Utah legislative session represents a monumental step forward in our fight against homelessness


(Rick Egan | The Salt Lake Tribune) A man pushes his belongings down the sidewalk on North Temple, on Wednesday, Feb. 7, 2024.

After the Tribune’s recent editorial, it is important to note that the Utah Impact Partnership’s dialogue with the Utah Legislature illuminates a crucial strategy in our communal endeavor against homelessness, advocating for a significant shift towards outcomes-based accountability and enhancing human dignity.

While the Legislature’s allocation did not meet every aspiration highlighted by Gov. Spencer Cox, it indeed met the essential mark required for progress, committing millions for emergency services and securing $15 million in philanthropic support to match.

The Legislature, especially Reps. Tyler Clancy and Steve Eliason, and Sen. Kirk Cullimore answered the call for legislative support, particularly for HB298. A number of passed bills highlight the necessity of funding outcomes over activities, ensuring that every dollar spent moves us toward our goal of functional zero homelessness.

This approach marries the need for immediate shelter with the long-term vision of eliminating unsanctioned camping and ensuring accountability for past and future investments.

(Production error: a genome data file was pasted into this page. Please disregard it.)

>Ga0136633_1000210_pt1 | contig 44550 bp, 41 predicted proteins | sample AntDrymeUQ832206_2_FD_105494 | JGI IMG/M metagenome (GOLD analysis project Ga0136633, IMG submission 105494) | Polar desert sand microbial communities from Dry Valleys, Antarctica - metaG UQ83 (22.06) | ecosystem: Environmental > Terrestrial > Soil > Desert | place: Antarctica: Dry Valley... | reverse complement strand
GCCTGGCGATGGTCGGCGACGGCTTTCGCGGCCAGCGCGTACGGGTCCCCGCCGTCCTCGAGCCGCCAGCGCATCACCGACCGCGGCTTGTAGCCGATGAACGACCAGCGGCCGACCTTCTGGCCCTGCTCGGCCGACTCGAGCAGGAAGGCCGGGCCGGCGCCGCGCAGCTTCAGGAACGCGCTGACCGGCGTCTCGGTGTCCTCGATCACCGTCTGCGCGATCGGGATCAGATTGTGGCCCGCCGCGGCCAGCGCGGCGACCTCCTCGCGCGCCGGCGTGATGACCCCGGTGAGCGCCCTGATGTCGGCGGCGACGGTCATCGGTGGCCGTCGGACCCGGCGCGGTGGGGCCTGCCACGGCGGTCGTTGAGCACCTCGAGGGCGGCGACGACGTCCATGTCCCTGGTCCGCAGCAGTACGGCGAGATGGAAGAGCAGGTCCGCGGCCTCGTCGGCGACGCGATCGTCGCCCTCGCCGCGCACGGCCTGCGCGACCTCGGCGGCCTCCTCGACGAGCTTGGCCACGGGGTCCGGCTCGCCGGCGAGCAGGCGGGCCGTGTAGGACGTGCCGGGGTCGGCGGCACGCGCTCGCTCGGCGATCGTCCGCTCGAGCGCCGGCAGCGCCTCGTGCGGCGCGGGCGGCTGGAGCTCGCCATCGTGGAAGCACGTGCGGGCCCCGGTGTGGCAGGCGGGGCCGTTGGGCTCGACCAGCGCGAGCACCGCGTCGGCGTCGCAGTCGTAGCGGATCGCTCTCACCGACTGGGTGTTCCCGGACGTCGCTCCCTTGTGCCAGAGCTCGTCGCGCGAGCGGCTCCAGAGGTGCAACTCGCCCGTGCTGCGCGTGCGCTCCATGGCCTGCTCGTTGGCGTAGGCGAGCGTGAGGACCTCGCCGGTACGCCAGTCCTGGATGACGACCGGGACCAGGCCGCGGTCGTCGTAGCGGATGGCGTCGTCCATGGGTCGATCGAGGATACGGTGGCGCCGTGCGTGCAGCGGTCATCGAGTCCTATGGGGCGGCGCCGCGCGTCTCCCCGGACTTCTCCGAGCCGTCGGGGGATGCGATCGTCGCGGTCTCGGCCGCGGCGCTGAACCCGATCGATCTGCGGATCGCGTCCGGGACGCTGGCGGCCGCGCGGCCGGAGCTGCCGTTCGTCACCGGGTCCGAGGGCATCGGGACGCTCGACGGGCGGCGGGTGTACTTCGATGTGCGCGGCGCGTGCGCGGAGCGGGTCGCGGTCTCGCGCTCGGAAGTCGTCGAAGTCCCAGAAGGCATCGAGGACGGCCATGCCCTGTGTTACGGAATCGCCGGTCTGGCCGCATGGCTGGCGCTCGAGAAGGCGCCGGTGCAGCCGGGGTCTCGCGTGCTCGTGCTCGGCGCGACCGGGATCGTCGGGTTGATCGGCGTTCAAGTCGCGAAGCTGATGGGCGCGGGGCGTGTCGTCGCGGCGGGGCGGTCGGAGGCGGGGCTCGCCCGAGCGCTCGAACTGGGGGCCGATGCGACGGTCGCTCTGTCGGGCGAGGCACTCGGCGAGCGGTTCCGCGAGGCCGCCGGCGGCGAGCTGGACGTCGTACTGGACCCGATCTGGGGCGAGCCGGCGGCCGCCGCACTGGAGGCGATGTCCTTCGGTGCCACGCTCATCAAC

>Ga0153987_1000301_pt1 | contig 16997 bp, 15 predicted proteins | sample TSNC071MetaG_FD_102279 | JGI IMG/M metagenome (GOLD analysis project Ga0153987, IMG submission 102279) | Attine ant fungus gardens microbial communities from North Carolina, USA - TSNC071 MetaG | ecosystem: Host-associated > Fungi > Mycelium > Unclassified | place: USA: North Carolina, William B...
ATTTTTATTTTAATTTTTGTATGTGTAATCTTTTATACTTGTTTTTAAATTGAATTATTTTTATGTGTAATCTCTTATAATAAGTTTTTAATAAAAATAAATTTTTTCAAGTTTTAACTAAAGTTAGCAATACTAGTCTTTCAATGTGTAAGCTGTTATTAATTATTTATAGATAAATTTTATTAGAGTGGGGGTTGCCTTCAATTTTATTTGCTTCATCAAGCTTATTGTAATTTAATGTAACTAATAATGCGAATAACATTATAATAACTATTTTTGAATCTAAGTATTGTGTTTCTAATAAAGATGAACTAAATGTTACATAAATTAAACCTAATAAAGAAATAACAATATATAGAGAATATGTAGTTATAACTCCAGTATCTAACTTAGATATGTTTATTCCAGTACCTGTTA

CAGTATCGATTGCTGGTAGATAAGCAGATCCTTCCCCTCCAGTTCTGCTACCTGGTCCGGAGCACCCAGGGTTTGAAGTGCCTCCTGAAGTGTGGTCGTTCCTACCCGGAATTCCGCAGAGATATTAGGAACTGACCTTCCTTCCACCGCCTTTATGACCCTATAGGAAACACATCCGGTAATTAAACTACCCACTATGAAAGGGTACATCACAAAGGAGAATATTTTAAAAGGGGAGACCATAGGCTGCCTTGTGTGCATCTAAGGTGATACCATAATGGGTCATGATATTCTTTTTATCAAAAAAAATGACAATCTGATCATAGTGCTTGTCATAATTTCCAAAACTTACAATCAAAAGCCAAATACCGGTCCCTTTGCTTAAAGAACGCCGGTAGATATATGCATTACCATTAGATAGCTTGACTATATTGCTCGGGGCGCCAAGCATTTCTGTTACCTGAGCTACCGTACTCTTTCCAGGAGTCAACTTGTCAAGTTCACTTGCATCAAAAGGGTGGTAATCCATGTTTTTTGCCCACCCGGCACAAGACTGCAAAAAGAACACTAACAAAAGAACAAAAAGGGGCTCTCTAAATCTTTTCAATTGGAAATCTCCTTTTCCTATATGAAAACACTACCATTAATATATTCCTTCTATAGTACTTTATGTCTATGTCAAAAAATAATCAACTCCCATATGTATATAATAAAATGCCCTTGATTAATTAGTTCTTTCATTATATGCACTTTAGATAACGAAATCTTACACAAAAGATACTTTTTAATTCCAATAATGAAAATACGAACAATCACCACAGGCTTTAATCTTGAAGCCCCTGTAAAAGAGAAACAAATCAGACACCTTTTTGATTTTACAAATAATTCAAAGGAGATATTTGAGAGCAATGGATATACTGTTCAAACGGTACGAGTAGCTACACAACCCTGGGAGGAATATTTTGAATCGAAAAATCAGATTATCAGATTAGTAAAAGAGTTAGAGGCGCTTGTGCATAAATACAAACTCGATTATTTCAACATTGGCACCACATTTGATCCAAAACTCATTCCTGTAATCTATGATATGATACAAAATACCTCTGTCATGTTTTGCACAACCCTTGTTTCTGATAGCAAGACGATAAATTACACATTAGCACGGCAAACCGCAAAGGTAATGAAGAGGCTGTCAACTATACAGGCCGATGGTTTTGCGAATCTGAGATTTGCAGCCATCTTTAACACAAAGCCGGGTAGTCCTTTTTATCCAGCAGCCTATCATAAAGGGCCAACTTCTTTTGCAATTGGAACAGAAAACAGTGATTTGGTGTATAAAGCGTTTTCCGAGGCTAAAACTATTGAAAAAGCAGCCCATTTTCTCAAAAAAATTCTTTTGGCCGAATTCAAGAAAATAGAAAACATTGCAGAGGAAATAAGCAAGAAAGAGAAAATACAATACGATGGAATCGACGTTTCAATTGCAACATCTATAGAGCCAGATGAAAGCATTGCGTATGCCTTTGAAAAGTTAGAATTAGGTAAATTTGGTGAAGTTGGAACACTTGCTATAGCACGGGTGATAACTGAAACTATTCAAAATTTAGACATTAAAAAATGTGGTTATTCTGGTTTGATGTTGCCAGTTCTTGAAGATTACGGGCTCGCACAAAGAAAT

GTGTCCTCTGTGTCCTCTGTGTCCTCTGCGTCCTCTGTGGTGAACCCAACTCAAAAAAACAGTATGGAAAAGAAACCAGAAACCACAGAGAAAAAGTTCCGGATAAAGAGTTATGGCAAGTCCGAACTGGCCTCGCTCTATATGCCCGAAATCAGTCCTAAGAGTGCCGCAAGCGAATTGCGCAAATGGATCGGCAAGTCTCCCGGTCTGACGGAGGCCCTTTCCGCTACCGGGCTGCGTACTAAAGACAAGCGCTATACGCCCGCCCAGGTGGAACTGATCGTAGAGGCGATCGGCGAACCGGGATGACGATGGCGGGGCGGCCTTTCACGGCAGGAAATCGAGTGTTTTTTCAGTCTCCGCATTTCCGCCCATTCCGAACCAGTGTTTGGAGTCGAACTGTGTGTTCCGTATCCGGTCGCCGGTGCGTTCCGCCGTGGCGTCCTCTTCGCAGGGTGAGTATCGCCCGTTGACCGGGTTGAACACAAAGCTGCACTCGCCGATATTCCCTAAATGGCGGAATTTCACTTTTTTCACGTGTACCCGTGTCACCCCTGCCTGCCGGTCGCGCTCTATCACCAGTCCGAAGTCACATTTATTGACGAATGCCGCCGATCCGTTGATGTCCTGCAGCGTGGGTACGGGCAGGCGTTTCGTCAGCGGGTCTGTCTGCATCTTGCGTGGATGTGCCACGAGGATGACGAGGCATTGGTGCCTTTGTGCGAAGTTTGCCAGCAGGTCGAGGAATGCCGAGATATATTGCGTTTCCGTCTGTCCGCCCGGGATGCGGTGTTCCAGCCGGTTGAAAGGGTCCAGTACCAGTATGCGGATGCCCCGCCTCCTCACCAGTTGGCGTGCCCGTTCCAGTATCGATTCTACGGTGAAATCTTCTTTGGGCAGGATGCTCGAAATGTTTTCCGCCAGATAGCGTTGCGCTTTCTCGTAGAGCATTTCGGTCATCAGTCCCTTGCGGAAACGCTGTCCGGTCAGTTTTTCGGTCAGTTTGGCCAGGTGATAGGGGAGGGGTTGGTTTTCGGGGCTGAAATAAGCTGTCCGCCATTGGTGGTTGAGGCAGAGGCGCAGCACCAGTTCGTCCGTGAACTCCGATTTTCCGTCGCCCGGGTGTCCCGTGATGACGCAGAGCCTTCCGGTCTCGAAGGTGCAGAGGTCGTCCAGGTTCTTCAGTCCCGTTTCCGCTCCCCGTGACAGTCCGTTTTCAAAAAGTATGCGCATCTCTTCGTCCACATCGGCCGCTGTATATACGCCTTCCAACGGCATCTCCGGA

While our combined efforts have shown promise in addressing this issue, the urgency of the situation demands even more assertive action. We cannot allow lawlessness, squalor and unsanctioned camping, or plague-like drugs to overcome our community’s deep capacity to care.

It is critical The Tribune continue to hold all parties accountable — importantly, for their continued collaboration. While acknowledging the gaps, this legislative session represents a monumental step forward in our fight against homelessness.

Jake Boyer, member of the Utah Impact Partnership, Salt Lake City

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